The aesthetic of a webpage is naturally one of the most important aspects of a website’s design and structure. A site can have a squeaky clean backlink profile, super-fast loading time, and a seamless payment gateway, but if the pages are ugly, then visitors are not going to hang around for long.
That being said, those of us who swoon over responsive UX and handsome sans serif script, can occasionally neglect other aspects of a website’s overall appearance that are equally important. For those soon to embark upon building a new site, besides the aesthetic of the webpages, here are three front-of-house factors that require attention from the outset.
The domain name is perhaps the sole most important aspect to any website. It is essentially a site’s billboard and shop-window to all internet traffic. Though choosing a domain name may initially appear to be straightforward, there are a variety of pitfalls to be wary of. A good domain name needs to simultaneously hold an affinity to the brand in question, be memorable to those surfing the net, SEO friendly, and to shine a little light upon what is to be found on the website.
Brands who are already operating offline will naturally hope to use their current company name as their domain URL. However, obstacles can sometimes arise. For example, a gallery going by the name of Speed of Art, will want to think twice about the URL speedofart.com. Similarly, the desired domain name may already be taken (even if it is not being used). For cheap domain registration and to verify the availability of domain names, one can use domain checkers like this one offered by 1&1.
If the .com is occupied but other top level domains names (TLDs) are available, it is advised to avoid opting for the other less common ones simply to be able to use your domain name. The .com TLD is seen as the most authoritative, and therefore to register. For example, choosing bostonshoes.net when there is already a bostonshoes.com, will only split traffic and confuse customers. Additionally, it is best to avoid .info and .biz, as they are commonly regarded as suspicious at best, spammy at worst. Geographically specific TLDs are fine if the site only needs to be accessible to those in a certain region. Don’t forget that .co.uk or .au websites will only appear on the SERPs of the British and Australian Google respectively.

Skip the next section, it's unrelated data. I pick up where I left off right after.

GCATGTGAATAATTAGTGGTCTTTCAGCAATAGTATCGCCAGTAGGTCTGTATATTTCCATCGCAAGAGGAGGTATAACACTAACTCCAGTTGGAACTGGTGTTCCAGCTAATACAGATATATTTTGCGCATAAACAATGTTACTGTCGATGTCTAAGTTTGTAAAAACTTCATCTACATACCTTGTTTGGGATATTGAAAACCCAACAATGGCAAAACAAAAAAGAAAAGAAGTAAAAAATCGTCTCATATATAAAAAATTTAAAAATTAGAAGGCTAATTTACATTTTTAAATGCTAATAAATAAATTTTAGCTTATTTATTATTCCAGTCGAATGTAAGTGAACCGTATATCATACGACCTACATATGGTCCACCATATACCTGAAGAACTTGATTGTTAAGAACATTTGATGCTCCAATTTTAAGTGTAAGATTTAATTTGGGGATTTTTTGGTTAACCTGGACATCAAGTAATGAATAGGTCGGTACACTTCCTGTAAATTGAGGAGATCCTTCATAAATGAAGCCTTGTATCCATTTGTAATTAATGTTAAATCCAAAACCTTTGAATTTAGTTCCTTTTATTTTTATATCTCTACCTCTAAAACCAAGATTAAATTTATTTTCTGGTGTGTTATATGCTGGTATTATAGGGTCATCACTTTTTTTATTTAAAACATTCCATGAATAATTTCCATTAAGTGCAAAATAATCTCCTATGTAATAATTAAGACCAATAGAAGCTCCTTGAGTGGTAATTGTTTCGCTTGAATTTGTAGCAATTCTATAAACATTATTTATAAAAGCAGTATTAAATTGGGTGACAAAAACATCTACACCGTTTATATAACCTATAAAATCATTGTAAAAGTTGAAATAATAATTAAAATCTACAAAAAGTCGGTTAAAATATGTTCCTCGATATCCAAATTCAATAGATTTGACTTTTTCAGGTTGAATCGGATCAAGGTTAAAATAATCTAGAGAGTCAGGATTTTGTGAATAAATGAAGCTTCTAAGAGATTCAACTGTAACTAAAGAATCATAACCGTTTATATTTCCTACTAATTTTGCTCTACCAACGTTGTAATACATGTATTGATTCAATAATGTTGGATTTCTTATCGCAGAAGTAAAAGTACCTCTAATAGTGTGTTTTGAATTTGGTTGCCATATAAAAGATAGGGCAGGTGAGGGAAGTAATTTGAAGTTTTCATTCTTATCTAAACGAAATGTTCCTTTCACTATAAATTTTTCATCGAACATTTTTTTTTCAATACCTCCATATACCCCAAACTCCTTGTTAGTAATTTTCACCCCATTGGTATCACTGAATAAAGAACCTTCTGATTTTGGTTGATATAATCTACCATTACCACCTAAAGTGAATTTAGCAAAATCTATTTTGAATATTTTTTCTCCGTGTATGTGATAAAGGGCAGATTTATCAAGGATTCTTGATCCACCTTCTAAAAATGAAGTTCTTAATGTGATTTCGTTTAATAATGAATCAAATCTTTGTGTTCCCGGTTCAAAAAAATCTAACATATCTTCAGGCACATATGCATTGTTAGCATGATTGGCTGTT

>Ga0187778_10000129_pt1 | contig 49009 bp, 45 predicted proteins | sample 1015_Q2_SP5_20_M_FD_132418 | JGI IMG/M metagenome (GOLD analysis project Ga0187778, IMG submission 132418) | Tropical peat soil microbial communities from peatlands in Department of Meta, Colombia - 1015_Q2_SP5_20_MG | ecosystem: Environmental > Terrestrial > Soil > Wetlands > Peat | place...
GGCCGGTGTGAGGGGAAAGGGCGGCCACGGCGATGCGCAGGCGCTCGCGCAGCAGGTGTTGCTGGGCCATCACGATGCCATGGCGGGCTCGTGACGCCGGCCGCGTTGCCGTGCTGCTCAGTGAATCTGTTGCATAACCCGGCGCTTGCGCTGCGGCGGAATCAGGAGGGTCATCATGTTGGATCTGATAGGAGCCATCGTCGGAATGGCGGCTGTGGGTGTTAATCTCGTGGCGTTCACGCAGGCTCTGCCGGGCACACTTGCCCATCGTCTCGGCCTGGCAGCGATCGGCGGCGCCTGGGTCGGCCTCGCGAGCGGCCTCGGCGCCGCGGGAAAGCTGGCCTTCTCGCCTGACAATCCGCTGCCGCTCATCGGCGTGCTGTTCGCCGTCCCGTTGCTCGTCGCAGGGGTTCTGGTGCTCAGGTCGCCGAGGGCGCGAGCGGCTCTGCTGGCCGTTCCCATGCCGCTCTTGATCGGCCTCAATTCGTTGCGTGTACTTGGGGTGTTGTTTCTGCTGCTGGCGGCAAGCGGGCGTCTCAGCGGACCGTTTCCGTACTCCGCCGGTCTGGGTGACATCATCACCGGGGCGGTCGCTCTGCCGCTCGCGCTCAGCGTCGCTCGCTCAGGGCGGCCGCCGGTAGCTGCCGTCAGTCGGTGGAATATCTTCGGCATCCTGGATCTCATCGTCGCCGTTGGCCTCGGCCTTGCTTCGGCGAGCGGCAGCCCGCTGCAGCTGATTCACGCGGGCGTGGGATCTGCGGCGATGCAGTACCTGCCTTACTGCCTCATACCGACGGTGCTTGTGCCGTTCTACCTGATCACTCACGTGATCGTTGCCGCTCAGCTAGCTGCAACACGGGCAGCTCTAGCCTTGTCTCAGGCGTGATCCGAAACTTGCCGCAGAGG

Social media marketing is much more complex than it seems at first, however, for any serious business there is no way of avoiding it. Whether you are keen or not to enter the world of Pinterest, Twitter, or Instagram, your customers are already there, and they are having conversations about the products and services in your industry. It is integral for you to be involved in that conversation.
As social media becomes steadily less social and more an open field for companies to drive up traffic to their sites, slick and professional profiles need to be carefully crafted, designed and managed in synchronization with your site. The Facebook page, Twitter feed or Pinterest board may be the sole source from which a customer has an impression of a company. All these social media platforms offer limited scope for personalized designs (Twitter even less so, since they reinstated the stark white background last year).
This means that companies need to choose their banner and profile pictures carefully (keep it as simple as possible) and ensure that their bio is coherent and straightforward. Ensure that you pave a smooth path for your followers to take between your social media channels and your website.
SEO operatives never tire of telling us that ‘content is king’. Though we may be tired of hearing it, the statement remains sound. Though one might argue that SEO purposes are concerned only with Google’s ‘site-crawlers’ and the back-end workings of a site, as search engines become more sophisticated, what they recognize as important, clean and valuable on a site, becomes closer aligned with the user experience of visitors. From the moment that a site goes live, webmasters need to have fresh and well written content to hand. And plenty of it too. Begin building up a bank on blog posts now.
The same applies for on-page texts. Google continues to highly rank landing pages with plenty of well written content. Ensure that the most important and relevant points of this content are at the top of the page and can be easily extracted. Break up the in depth follow-up content with pictures and diagrams. And, of course, be sure to use a handsome sans-serif script.